The production is directed by HSU Department of Theatre, Film & Dance Professor James McHugh. McHugh is a member of the design and technology faculty whose area of expertise is lighting design. In addition to lighting (shadow design) he teaches classes in visual aesthetics, production management, stage management, color theory, image and imagination and introduction to performance design.
McHugh describes Hay Fever as a screwball comedy.
“Unconventional, risqué, theatrical, and often downright rude, the Blisses are everything an upper-crust English family should not be, they are a divinely mad family,” he says.
McHugh believes the play encompasses three complimentary acting styles: screwball comedy (the dynamic conflict between etiquette and insanity; silent screen acting (the dramatic gestures that need no words); and simple, natural family conversations.
The talented cast of nine actors includes student, faculty and community actors. They are supported by a team of student and faculty designers: scenic and lighting designs are by Derek Lane, costume design by Izzy Ceja, sound design by Cory Stewart, properties design by Ray Gutierrez, and make-up and wig design by Angelica Negrete.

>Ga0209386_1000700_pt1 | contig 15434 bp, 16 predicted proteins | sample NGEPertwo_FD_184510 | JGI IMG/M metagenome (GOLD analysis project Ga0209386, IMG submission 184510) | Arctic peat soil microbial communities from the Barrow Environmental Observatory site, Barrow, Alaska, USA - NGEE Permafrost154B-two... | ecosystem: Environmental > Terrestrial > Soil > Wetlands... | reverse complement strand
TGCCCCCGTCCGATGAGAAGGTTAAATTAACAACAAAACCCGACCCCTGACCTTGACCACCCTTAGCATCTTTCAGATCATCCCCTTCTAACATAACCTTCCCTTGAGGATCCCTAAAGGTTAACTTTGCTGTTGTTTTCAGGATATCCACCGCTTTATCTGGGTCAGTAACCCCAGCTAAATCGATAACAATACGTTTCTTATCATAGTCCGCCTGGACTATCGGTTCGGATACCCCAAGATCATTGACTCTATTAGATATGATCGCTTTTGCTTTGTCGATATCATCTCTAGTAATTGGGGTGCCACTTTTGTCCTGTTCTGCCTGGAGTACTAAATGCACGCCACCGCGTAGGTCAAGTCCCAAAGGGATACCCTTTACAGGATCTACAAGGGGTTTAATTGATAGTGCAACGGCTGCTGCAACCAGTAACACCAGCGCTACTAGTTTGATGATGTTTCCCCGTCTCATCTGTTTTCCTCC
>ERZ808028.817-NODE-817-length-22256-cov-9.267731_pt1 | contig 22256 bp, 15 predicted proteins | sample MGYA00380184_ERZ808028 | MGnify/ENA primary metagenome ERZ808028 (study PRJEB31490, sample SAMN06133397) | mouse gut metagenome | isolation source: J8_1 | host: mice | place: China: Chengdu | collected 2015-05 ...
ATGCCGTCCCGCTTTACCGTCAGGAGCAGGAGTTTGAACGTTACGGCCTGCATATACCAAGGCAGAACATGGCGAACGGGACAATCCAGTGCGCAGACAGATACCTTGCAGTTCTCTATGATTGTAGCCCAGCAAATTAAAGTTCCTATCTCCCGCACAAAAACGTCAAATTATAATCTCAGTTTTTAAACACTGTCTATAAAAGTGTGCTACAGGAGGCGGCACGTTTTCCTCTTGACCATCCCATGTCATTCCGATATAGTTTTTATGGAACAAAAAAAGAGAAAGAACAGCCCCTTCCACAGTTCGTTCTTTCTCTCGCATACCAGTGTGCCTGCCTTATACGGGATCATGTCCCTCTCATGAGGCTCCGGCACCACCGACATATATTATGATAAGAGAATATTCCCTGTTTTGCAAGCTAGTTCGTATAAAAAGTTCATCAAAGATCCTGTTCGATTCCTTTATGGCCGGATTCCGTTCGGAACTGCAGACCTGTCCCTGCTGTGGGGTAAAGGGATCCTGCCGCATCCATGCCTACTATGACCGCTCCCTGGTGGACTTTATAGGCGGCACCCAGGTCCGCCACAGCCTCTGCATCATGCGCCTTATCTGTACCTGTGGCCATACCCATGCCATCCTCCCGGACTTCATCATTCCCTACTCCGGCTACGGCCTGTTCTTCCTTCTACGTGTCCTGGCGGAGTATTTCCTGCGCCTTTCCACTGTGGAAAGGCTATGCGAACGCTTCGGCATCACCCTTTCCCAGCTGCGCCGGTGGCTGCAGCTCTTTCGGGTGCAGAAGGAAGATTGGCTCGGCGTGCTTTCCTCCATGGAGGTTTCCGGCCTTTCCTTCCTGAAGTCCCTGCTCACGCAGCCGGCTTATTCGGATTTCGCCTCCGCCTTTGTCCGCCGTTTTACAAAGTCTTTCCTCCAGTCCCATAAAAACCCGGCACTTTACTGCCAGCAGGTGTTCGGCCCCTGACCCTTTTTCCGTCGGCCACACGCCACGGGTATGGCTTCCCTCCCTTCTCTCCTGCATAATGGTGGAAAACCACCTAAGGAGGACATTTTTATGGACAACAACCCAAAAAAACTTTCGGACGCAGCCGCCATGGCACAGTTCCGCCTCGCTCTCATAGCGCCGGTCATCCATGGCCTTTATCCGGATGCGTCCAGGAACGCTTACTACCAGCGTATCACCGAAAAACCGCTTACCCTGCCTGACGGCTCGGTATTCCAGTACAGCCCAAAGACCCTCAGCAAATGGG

Hay Fever runs April 27- 28 and May 4- 5 at 7:30 p.m. plus two matinee performances April 29 and May 6 at 2 p.m.. The play contains mature content and while there is no profanity, the subject matter is full of complicated relationships and sexual innuendo amid a sophisticated bohemian weekend house party. General admission is $10. Students and seniors are $8. Lot parking is free on weekends.
For tickets, please call 707.826.3928 or go to centerarts.humboldt.edu/online. For more information, call 707.826.3566.
Billed as the world’s oldest student-run film festival, the 51st Humboldt International Film Fest returns April 18-21 to the Minor Theatre in Arcata.
The finalists in four categories will have two screenings each night at 5 and 7:30 p.m. Tickets are $5 from April 18-20 and $10 on April 21 for the Best of Fest screenings.
Since 1967, Humboldt State University students have been producing the internationally recognized festival.
Over time the festival has grown, moving from the Sequoia Theater (today the John Van Duzer Theatre) to Arcata’s Minor Theatre and inviting professional filmmakers serving as judges to select the winning films.
The call-to-entry is open to independent filmmakers of all ages and countries for films with a running time 1-30 minutes in Narrative, Documentary, Animation, and Experimental categories. This year, there were 195 entries from 22 countries, including Argentina, Spain, Japan, China, Poland, Korea, Iran, Mexico, Turkey, India, Norway, Italy, and Kosovo. HSU Film Festival classes pre-screen all entries. The films with the highest scores in all four categories compete for cash and Audience Favorite awards.